Come out of your cocoon, Digital Publishing Community: The people who are paying for digital formatting largely do not know that EPUB is a file format. To them, epub is a verb, as in, “to epub,” as in “to publish electronically.”
As far as I’m concerned, the people who are paying for the service can call it whatever they want, and usually I can tell from context what they mean. But when I can’t…that’s where things get tricky. The conversation goes like this:
“I’d like you to format an epub file for me.”
*Me trying to figure out if they already have publisher accounts set up with Apple and Kobo, etc.* Do you mean you want me to make an EPUB file for you?”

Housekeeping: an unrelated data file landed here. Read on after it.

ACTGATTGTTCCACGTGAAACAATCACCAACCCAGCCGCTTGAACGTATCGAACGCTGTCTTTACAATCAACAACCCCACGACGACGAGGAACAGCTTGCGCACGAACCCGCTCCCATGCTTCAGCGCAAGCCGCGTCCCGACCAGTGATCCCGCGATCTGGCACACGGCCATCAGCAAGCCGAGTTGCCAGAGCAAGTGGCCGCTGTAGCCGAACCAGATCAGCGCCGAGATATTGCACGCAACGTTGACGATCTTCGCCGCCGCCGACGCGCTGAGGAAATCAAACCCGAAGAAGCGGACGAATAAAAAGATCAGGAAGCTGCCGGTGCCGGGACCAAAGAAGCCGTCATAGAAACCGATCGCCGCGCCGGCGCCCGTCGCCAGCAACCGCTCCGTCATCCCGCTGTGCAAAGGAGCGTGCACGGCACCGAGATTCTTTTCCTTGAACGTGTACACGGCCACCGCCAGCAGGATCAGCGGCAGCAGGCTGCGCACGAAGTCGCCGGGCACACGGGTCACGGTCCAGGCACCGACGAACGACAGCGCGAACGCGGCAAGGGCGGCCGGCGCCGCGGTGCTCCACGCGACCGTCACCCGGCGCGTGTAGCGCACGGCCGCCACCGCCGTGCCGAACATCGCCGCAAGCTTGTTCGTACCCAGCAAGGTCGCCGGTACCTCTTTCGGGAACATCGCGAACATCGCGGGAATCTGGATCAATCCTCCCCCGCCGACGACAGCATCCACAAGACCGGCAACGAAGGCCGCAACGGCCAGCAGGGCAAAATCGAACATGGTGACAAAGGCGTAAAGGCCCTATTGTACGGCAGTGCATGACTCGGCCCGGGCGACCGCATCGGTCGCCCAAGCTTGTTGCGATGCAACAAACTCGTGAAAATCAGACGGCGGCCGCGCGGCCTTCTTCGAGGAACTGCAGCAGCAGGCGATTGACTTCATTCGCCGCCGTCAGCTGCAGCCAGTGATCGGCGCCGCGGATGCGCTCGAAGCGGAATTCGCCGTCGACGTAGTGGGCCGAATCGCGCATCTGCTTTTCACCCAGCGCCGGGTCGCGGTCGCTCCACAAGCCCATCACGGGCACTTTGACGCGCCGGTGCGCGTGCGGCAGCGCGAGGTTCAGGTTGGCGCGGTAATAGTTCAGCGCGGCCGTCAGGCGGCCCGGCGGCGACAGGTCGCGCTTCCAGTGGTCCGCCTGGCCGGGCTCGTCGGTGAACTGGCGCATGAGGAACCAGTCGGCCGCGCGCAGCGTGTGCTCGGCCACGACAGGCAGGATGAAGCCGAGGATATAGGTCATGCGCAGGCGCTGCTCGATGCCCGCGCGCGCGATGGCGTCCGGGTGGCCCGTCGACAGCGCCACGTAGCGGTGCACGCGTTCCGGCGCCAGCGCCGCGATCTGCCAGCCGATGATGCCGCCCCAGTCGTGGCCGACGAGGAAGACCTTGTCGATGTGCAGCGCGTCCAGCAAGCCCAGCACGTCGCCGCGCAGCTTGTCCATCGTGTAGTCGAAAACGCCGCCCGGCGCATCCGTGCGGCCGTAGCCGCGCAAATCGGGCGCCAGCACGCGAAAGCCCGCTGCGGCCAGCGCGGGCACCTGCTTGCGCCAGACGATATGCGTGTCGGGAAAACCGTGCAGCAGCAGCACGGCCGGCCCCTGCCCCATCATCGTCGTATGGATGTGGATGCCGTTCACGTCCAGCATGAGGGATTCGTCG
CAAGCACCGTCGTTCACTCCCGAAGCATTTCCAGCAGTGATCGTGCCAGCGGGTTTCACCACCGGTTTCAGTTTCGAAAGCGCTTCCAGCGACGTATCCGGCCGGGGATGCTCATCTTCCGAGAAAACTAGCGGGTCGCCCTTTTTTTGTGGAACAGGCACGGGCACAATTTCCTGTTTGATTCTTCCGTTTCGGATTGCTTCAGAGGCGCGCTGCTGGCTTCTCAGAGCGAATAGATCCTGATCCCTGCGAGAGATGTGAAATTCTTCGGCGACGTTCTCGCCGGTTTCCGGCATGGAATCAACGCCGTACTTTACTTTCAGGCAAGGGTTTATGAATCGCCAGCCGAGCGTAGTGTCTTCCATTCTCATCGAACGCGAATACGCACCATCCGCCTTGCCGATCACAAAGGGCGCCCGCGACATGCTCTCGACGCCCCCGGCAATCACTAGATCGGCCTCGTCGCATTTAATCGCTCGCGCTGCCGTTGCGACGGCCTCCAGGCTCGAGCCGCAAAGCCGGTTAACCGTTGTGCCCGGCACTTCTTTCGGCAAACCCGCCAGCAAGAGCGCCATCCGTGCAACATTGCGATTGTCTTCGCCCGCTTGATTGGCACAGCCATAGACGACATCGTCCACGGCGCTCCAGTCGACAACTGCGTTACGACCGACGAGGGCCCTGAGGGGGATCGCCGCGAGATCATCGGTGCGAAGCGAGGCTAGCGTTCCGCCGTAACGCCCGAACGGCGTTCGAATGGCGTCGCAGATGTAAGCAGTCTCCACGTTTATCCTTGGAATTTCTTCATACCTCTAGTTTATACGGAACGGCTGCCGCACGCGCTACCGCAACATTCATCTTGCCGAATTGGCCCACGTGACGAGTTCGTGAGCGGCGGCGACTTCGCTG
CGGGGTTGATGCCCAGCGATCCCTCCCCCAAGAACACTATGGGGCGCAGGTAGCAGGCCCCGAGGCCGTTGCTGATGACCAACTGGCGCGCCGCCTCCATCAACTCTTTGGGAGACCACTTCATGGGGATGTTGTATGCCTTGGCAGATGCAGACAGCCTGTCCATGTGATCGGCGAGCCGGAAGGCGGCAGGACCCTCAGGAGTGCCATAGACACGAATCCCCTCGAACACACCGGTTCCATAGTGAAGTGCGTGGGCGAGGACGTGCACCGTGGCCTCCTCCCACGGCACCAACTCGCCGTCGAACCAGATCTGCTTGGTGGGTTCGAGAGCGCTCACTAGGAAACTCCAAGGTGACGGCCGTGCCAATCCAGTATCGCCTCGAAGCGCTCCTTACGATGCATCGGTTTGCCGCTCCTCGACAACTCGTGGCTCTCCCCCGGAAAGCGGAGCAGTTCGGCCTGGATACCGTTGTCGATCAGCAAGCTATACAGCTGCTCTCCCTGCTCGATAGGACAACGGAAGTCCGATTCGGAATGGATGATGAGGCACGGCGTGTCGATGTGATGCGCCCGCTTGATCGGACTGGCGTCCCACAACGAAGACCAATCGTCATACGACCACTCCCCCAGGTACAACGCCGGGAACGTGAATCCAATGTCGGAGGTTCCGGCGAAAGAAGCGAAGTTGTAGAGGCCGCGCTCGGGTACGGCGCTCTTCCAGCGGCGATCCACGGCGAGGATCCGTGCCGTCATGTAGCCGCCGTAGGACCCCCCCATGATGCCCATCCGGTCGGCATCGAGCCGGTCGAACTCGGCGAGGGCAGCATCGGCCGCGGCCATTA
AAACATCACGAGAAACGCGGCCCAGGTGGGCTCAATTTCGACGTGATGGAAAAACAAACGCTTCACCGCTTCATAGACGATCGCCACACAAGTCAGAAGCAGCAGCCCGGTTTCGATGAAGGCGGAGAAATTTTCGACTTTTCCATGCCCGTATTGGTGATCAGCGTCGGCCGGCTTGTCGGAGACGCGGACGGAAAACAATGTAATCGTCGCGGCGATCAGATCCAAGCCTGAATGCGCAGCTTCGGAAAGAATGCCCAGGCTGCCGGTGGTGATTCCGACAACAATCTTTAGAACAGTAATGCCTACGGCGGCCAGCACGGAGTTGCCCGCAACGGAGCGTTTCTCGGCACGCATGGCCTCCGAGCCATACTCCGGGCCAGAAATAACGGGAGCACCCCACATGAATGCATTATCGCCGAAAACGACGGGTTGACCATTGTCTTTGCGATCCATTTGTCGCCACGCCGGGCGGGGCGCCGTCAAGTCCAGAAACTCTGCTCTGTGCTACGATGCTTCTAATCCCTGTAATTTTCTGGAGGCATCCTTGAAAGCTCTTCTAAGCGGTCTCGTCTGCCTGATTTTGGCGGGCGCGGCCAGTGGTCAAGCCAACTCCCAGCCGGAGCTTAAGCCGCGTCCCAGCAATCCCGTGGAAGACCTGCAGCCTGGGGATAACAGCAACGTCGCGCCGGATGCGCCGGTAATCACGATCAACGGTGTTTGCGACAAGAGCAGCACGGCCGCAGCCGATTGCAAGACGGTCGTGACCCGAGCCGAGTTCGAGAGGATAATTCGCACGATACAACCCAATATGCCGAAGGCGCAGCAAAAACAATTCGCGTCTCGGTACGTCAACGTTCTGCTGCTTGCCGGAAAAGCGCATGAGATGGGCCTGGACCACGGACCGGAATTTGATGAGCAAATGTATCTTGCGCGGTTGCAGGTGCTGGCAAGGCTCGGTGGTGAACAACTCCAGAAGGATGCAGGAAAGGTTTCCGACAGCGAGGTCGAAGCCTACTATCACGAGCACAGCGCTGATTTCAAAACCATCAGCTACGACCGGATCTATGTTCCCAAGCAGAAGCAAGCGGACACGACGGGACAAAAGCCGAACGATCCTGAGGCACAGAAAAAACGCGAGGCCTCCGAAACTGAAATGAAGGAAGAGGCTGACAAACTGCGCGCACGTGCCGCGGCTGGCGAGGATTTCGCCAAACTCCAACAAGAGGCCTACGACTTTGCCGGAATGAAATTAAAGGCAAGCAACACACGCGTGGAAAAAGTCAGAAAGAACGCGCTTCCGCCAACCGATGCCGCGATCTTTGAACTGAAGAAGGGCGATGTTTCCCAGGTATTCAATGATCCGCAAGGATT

“Yes. That’s what I said.”
“All right. That’ll be $xxx due on mm/dd/yyyy.”
“Can I upload that to Smashwords?”
O_o “Erm, no. You’d need a Word document for that.”
“Can I upload it to Kindle?”
“No. You’d need a PRC file for that.”
“Okay, whatever. I just want to epub.”
To the large portion of writers, freelance book designers, and other print-oriented people, epub is a verb. TO EPUB. HAVE EPUBBED. WILL EPUB. Conjugate at will. They have no idea what an EPUB file is or what it’s used for.
And they don’t care.
@MoriahJovan @mikecane " how laypersons talk about digital publishing." <==Which is to say, not at all.
— Don Linn (@DonLinn) November 13, 2010